A nomad’s home.

For the last seventeen years, my father has had a nomad heart with a paternal intention. In human terms, it means he loves changing cities but the new homes that he finds for me have only one common criterion: growth. From Delhi to Chennai to Dubai to Delhi again, I have seen more shades of cities than emotions.

Migration usually is made of a lot of nostalgia and little to no belief in a better future. When I shifted back to India, I was a twelve-year-old who had just left his home to live in a house. It was still comparatively easier because it took me a day and some food to make new friends.

The best thing about Delhi was that I had best friends for the very first time. That is when I read my first proper novel too because the book ‘Goosebumps’ doesn’t count. I had a crush and my heart broken for the very first time too, and I strongly recommend it to everybody. Don’t hate me for it.

More importantly, I fell in love. I fell in love with a girl, the city and everything in between. When I was ten, home was a four-walled apartment. Two years later, it was a city I had just migrated from. That is what being a nomad means. A nomad’s home is an anxious writer who edits his story even after the twentieth draft. When I fell in love, my home became two arms and a steady (and sometimes fast and loud) heartbeat.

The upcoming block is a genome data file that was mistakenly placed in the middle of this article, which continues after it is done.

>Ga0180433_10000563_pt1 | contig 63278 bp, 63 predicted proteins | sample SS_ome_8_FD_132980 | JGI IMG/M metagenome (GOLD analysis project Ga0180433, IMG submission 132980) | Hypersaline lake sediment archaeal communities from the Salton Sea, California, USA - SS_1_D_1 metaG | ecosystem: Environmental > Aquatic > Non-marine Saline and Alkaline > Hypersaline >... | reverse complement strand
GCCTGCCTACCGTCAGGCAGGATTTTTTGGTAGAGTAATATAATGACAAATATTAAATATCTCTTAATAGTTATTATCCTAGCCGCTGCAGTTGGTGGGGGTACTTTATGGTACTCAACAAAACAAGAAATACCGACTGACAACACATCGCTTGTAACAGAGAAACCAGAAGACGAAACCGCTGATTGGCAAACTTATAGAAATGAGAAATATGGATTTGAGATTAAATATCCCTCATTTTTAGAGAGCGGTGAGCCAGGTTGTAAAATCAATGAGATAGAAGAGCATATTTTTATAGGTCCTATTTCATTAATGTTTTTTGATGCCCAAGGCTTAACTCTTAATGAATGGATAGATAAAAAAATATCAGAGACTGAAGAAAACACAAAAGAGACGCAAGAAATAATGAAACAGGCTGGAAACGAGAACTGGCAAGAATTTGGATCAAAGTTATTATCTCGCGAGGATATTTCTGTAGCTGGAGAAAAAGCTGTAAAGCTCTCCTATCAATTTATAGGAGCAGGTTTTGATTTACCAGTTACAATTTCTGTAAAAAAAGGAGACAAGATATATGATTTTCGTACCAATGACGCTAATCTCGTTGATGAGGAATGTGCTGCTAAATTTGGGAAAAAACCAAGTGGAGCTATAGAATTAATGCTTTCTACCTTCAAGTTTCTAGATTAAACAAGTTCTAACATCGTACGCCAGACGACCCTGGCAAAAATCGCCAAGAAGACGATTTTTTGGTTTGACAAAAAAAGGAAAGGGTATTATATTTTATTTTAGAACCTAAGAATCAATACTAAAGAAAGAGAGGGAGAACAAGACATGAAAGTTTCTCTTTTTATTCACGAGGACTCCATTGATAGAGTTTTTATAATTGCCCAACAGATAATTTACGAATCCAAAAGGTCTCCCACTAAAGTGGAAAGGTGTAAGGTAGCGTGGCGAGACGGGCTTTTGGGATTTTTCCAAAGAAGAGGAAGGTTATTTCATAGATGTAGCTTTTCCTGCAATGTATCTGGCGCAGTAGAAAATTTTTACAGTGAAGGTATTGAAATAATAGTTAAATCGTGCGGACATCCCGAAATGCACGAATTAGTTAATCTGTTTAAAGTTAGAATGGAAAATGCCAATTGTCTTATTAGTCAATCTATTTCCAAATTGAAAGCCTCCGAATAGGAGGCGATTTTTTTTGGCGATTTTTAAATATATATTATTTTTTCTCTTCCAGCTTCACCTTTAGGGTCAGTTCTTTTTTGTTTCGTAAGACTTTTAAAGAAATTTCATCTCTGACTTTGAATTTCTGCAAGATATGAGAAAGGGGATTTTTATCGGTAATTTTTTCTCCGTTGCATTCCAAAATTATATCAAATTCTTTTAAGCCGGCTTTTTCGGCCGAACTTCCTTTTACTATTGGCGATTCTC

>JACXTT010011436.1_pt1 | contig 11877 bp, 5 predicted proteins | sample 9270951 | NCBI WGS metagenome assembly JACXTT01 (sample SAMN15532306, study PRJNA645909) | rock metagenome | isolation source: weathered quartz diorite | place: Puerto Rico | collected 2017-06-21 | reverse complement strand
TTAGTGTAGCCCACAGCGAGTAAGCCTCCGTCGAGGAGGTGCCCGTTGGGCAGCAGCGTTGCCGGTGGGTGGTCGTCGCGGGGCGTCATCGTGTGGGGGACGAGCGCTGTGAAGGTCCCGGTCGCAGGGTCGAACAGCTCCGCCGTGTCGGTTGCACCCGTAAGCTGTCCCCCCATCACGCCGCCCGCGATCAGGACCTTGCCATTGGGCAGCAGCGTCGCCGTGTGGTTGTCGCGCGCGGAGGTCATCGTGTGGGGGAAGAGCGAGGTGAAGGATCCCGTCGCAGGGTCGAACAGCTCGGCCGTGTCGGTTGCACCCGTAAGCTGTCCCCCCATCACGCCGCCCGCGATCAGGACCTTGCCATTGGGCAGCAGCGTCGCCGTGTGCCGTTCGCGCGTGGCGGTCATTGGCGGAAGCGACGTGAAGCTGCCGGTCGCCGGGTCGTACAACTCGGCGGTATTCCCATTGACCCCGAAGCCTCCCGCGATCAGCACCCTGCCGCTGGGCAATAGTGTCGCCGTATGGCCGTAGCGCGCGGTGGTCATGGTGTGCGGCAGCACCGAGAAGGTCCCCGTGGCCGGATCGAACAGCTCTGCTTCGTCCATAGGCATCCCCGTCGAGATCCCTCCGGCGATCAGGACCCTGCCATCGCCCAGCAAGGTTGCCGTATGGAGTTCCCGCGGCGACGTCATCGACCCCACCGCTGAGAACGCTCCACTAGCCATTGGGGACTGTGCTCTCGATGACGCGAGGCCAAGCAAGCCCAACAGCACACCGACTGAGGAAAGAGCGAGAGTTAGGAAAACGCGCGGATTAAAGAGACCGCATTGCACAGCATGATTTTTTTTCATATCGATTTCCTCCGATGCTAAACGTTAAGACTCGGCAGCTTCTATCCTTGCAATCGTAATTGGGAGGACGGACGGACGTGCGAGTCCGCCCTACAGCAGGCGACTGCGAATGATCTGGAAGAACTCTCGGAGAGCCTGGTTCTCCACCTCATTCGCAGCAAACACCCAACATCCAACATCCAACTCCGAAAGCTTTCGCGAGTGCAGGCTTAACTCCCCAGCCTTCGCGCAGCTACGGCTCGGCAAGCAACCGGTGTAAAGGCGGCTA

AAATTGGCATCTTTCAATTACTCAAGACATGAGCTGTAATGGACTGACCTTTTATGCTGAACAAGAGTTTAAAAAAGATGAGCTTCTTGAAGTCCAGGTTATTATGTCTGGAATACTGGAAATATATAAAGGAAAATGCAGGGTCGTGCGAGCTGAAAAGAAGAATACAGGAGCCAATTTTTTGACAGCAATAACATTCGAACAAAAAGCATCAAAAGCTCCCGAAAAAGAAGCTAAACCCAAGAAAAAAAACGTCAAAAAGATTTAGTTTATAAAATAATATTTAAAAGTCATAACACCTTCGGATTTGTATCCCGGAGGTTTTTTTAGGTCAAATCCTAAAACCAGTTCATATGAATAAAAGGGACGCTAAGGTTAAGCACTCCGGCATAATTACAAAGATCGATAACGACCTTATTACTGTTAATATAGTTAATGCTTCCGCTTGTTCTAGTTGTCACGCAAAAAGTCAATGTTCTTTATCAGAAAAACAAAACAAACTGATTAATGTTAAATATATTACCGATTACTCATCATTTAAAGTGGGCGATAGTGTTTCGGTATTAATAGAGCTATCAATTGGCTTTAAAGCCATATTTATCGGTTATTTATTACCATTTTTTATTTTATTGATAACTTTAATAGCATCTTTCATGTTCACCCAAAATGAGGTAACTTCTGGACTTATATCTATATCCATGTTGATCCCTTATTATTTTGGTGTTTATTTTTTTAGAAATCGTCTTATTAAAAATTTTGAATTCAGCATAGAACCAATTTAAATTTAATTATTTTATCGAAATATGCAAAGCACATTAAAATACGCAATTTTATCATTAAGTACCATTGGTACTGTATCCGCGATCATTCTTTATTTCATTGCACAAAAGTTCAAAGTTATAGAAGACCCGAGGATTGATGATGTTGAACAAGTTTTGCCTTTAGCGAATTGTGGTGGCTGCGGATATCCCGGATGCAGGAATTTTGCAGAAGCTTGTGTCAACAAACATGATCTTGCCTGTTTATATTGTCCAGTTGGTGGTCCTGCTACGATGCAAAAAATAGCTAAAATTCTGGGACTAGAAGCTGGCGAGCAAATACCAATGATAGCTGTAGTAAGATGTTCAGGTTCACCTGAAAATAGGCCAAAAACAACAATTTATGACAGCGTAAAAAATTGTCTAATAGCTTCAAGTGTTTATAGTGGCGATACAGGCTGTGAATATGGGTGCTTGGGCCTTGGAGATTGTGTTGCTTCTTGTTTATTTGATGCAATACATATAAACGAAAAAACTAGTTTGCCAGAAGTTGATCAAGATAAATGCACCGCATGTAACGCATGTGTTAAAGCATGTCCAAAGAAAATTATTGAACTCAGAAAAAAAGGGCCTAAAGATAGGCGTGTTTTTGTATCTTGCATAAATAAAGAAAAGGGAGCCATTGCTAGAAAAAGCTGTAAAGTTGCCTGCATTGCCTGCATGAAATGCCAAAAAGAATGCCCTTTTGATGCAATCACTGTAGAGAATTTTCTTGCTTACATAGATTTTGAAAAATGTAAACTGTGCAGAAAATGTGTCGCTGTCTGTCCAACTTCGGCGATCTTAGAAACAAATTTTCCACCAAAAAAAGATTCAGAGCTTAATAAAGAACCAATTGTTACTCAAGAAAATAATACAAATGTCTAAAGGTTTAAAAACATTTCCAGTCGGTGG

Three years into memories of Delhi, my parents decided to shift again. Surprise? Not at all. I never made any friends again and I spent the next two years being nostalgic and the saddest kid you would ever see. But as I caught up to speed to a new city and entered seventeen, something inside me clicked and I realized I can’t do this anymore. I cannot try to make a home every time I shift and then brood over it for some time. More importantly, I cannot stay in the same place.

I became what my dad was. My home is now blurry memories, nostalgia and a thirst to find new places to live. I became a nomad.


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42 Comments

  1. Oh dear this is so so beautiful. So honest and beautiful. “When I fell in love, my home became two arms and a steady (and sometimes fast and loud) heartbeat.” ❤️❤️
    Where do you live at present?

  2. Being such a “nester”, I can’t imagine the nomad life. But, you make it sound exciting. Thank you for “liking” my JanBeek post so I could find you. I enjoy your free spirit.

  3. Beautifully expressed. This below, is as if you wrote what I always think…

    “I cannot try to make a home every time I shift and then brood over it for some time. More importantly, I cannot stay in the same place.”

  4. I never shifted, once and that was in the same place. I cried at nights as I missed the walls of my house. I have this tendency to get attached to every small thing!
    Ah! Nostalgia.

  5. So I was just looking through some blogs when I came across a poem you wrote and felt instantly connected to your style. So I kept going! I related to this so much. I have moved 24 times in my life and you described my emotions so eloquently. Thank you!

  6. In 56 years, I’ve moved 18 times. I completely understand your feelings. We’ve been in our last place now for 17 years, I think I’m ready for a change. :)

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